Maison Trimbach joins Enotria

Published:  28 April, 2009

Maison Trimbach, one of Alsace's most famous wine producers has announced it is joining agents Enotria's portfolio from May 1 in a move to up its profile in the UK market.

Jean Trimbach, 12th generation of the founding family, said: "We are not in the habit of changing agents - this is the first change for us in 35 years. But we saw in Enotria the capability to really develop our On Trade presence in the UK. Enotria's reach, as well as their strong wine credentials, make them an ideal partner for us."

Tim Sykes, Enotria director of buying, added: "Naturally we're absolutely thrilled to be taking on such an iconic supplier - it's a huge honour for us, and really underlines Enotria's credibility as a source of fine wines. Trimbach are listed in every single one of the 26 Michelin 3-starred restaurants in France, and we will be looking to mirror that considerable achievement in the UK. At the same time, there is huge potential to bring Trimbach's wines out to a wider drinking public."

Enotria chief executive, Alison Levett said that the deal was a major coup for the company.

"It's fantastic news - we are truly honoured to be involved with one of the world's greatest white wine producers."

Jean Trimbach will be presenting his wines on Enotria's stand F52 at the London International Wine Fair from May 11-13.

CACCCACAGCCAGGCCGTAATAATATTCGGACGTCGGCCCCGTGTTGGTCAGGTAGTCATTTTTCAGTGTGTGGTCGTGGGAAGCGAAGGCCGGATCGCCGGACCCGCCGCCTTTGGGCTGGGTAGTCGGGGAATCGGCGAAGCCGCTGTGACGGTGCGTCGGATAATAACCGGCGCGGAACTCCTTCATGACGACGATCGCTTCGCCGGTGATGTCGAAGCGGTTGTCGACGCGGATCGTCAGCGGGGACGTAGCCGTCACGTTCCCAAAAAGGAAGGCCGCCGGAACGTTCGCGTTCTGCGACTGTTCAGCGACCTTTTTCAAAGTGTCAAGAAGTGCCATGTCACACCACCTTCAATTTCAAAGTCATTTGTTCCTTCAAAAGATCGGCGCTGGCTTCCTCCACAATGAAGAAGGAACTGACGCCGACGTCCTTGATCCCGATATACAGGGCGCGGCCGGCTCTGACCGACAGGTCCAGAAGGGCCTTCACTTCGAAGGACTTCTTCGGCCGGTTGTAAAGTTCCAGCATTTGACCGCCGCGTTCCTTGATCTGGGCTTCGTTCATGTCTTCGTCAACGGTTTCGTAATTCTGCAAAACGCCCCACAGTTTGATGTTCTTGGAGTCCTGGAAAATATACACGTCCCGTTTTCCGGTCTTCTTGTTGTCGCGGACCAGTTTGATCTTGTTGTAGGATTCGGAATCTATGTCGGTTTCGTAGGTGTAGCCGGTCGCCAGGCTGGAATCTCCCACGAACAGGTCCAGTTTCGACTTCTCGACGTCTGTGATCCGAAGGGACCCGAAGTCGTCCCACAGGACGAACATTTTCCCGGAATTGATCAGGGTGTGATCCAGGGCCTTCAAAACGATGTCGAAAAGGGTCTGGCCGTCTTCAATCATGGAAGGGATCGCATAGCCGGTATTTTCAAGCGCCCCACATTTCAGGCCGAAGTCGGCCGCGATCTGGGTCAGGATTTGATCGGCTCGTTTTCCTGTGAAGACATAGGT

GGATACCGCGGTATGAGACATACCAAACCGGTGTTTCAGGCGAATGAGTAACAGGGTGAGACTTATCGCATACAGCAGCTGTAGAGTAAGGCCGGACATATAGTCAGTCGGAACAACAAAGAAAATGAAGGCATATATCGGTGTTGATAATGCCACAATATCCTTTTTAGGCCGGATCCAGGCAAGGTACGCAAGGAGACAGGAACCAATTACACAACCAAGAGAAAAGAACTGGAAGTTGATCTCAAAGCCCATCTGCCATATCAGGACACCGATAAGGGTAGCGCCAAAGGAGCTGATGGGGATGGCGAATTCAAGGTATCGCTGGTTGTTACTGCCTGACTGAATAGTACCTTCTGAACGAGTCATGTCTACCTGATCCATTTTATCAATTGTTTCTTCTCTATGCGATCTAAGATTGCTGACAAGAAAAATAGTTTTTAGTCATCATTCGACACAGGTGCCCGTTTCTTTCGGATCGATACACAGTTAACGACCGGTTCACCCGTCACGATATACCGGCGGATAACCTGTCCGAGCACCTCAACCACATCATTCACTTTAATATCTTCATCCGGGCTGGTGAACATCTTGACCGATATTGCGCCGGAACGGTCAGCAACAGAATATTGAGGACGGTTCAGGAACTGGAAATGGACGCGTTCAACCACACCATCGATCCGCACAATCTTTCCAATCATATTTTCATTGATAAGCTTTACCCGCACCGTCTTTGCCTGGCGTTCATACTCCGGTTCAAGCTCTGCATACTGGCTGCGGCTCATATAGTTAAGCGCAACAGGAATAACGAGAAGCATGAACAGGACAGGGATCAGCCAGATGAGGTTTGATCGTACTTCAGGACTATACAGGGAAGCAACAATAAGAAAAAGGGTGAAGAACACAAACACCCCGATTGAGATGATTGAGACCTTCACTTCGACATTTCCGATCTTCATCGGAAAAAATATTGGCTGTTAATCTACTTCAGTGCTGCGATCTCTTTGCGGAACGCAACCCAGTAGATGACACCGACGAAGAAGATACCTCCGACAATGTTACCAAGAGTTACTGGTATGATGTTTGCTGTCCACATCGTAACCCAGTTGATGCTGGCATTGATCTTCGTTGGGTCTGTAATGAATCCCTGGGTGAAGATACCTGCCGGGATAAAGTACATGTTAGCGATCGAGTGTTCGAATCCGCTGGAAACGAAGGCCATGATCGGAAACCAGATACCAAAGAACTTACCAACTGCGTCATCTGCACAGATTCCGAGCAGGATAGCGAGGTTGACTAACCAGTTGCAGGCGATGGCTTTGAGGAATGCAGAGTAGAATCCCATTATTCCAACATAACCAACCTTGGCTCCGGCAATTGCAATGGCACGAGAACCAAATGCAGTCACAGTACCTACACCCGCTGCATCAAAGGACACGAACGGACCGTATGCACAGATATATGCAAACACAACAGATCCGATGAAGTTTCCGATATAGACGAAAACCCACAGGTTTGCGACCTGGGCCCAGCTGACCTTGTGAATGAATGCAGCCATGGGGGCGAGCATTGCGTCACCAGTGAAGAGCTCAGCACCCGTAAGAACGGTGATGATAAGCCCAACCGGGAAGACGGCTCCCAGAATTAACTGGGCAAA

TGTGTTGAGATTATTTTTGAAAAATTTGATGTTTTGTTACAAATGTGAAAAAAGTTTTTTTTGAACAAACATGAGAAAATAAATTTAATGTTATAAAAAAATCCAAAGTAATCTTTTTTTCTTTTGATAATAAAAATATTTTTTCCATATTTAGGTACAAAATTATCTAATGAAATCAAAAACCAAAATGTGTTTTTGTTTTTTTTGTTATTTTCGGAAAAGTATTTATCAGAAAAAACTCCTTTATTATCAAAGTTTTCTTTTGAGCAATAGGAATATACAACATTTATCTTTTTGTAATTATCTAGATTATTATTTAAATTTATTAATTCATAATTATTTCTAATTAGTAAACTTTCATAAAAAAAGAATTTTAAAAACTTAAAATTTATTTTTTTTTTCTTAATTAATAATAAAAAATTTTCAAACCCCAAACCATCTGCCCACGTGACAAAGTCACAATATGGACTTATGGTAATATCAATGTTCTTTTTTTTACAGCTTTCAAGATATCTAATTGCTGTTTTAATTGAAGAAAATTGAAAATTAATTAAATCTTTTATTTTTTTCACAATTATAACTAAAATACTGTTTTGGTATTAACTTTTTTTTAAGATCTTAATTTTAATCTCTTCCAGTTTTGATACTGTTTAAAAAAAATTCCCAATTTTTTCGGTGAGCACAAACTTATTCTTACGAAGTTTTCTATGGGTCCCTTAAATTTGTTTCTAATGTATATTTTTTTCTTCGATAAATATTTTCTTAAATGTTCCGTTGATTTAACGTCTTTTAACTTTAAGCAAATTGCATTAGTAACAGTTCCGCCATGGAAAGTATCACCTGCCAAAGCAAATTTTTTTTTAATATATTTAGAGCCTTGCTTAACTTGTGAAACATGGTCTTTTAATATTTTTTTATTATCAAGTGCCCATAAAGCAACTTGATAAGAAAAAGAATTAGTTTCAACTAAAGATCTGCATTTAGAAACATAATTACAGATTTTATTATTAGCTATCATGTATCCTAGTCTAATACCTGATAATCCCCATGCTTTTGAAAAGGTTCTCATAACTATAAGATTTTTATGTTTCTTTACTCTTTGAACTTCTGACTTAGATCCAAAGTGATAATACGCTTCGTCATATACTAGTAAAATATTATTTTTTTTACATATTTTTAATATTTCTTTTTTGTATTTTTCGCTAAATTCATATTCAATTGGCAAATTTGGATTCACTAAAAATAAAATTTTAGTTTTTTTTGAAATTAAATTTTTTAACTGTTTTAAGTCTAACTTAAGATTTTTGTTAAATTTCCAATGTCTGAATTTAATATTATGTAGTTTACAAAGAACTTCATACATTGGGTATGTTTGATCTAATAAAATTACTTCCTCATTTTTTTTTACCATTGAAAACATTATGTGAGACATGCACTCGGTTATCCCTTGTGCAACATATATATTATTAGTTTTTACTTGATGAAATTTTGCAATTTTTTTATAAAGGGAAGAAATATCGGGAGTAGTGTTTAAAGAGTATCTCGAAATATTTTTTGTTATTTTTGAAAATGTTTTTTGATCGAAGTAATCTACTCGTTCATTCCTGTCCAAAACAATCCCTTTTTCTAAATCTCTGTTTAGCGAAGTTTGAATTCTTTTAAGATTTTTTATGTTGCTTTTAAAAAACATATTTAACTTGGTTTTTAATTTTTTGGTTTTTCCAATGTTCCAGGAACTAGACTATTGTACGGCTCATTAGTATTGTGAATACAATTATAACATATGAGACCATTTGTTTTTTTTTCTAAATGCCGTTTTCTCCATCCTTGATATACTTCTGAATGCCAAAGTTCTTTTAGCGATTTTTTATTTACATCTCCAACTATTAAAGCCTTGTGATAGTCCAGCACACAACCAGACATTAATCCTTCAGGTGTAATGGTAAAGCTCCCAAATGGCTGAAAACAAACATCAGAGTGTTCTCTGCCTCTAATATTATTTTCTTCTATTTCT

Carol Emmas -Roaming around the Rhône

Published:  25 April, 2009

The great thing about a wine trip is how much you can learn from a two or three day visit to a producer or an area - as it doesn't matter how much you read, you can never learn fully from the pages of a book.


Daniel Marzotto on how he ended up at Osteria dell'Angolo in Westminster

Published:  16 April, 2009

Daniel Marzotto, the assistant manager at Claudio Pulze's latest restaurant, Westminster's Osteria dell'Angolo, on the twin challenges of learning English and convincing customers that food and wine matching is still worthwhile in a recession.


Comments - Duncan Watts

Published:  16 April, 2009

It's not enough just to list a good selection of wines in your restaurant, says Duncan Watts, owner and managing director of the Rocket group, you also have to find ways of making that list accessible to your customers



Latour first of the blocks with lower price

Published:  14 April, 2009

Château Latour has become the first of the Bordeaux First Growths to name its price for the 2008 vintage, and as expected it is some way below the opening price for its 2007.


Opinion: The Tate's Hamish Anderson on holding your ground in tough times

Published:  09 March, 2009

Hamish Anderson, head sommelier at the Tate, explains how to get your priorities right in challenging times.


Sotheby's sales soar

Published:  05 March, 2009

Sotheby's has bucked the trend of economic gloom after the auction house's latest wine sale netted receipts of nearly £600,000, some 10% above its top estimate.


Laughing Matters

Published:  23 February, 2009

Croak Rotie is the latest wittily named wine brand to poke fun at traditional French wine regions.



Published:  23 February, 2009

Laughing matters
First we had Goats do Roam, then Bored Doe.  Now Croak Rotie is the latest wittily named wine brand to poke fun at traditional French wine regions.



Published:  20 February, 2009

Winetraders Portfolio Tasting, Hallgarten Druitt Annual Tasting, Maisons, Marques et Domaines Portfolio Tasting, Mentzendorff Portfolio Tasting, Australia Day Tastings and Pol Roger Portfolio Tasting.


Wines in the press, February 14-15

Published:  16 February, 2009

Our review of what the critics had to say in this weekend's national press